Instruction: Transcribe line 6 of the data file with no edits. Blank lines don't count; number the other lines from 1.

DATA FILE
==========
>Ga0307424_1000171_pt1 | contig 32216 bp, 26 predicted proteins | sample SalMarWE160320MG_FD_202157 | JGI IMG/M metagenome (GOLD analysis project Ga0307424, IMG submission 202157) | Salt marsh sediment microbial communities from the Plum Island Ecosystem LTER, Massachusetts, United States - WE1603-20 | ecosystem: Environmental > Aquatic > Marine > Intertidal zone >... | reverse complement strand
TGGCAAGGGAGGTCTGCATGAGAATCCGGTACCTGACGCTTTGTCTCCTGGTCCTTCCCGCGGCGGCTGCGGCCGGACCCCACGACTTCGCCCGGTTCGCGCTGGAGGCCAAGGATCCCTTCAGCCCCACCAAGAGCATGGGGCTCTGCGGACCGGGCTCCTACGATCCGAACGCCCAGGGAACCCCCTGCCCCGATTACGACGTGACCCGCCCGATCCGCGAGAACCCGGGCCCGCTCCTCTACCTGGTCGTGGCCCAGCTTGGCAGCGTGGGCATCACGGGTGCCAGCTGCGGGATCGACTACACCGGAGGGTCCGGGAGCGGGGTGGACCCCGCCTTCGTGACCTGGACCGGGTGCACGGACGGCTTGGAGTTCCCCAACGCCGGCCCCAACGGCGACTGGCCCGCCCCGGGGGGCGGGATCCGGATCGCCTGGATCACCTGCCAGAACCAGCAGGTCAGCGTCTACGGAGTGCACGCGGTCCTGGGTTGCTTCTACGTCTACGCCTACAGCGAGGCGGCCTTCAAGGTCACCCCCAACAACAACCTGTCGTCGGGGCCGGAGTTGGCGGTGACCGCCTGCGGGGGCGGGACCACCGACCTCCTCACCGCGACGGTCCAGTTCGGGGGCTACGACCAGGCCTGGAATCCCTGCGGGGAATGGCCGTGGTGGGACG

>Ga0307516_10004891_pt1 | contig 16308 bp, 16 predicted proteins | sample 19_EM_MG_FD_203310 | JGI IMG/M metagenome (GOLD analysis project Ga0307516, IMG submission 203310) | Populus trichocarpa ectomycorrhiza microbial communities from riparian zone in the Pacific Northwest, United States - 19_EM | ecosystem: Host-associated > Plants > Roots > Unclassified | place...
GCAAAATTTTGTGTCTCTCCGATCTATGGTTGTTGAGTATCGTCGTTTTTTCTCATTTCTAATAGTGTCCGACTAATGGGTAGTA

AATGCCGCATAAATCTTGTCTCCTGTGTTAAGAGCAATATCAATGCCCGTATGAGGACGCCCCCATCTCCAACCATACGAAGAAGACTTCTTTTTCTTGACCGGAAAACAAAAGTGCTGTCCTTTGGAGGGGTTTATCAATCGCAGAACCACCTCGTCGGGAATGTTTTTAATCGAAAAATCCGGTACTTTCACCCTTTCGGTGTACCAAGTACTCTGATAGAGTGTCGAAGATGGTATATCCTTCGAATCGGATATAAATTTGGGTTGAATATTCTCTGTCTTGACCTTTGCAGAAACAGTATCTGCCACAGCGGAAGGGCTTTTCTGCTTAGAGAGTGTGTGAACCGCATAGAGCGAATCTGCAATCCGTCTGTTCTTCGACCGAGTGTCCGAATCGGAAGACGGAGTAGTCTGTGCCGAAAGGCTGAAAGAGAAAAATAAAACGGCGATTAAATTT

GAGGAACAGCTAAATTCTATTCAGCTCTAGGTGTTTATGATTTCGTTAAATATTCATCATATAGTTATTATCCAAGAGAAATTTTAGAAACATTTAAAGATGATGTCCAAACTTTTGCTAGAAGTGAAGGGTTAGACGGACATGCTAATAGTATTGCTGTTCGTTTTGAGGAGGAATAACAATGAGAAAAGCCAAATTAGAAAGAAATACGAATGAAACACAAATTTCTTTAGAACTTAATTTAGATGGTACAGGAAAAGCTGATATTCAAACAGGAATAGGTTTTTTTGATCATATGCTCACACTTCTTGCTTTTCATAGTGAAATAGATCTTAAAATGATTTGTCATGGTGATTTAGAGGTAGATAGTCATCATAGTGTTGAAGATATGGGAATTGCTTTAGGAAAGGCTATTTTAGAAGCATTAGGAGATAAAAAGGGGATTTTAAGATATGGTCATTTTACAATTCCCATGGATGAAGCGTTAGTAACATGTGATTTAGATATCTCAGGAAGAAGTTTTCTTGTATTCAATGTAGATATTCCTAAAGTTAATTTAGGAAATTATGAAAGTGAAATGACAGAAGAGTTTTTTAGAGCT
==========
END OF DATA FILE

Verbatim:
GAGGAACAGCTAAATTCTATTCAGCTCTAGGTGTTTATGATTTCGTTAAATATTCATCATATAGTTATTATCCAAGAGAAATTTTAGAAACATTTAAAGATGATGTCCAAACTTTTGCTAGAAGTGAAGGGTTAGACGGACATGCTAATAGTATTGCTGTTCGTTTTGAGGAGGAATAACAATGAGAAAAGCCAAATTAGAAAGAAATACGAATGAAACACAAATTTCTTTAGAACTTAATTTAGATGGTACAGGAAAAGCTGATATTCAAACAGGAATAGGTTTTTTTGATCATATGCTCACACTTCTTGCTTTTCATAGTGAAATAGATCTTAAAATGATTTGTCATGGTGATTTAGAGGTAGATAGTCATCATAGTGTTGAAGATATGGGAATTGCTTTAGGAAAGGCTATTTTAGAAGCATTAGGAGATAAAAAGGGGATTTTAAGATATGGTCATTTTACAATTCCCATGGATGAAGCGTTAGTAACATGTGATTTAGATATCTCAGGAAGAAGTTTTCTTGTATTCAATGTAGATATTCCTAAAGTTAATTTAGGAAATTATGAAAGTGAAATGACAGAAGAGTTTTTTAGAGCT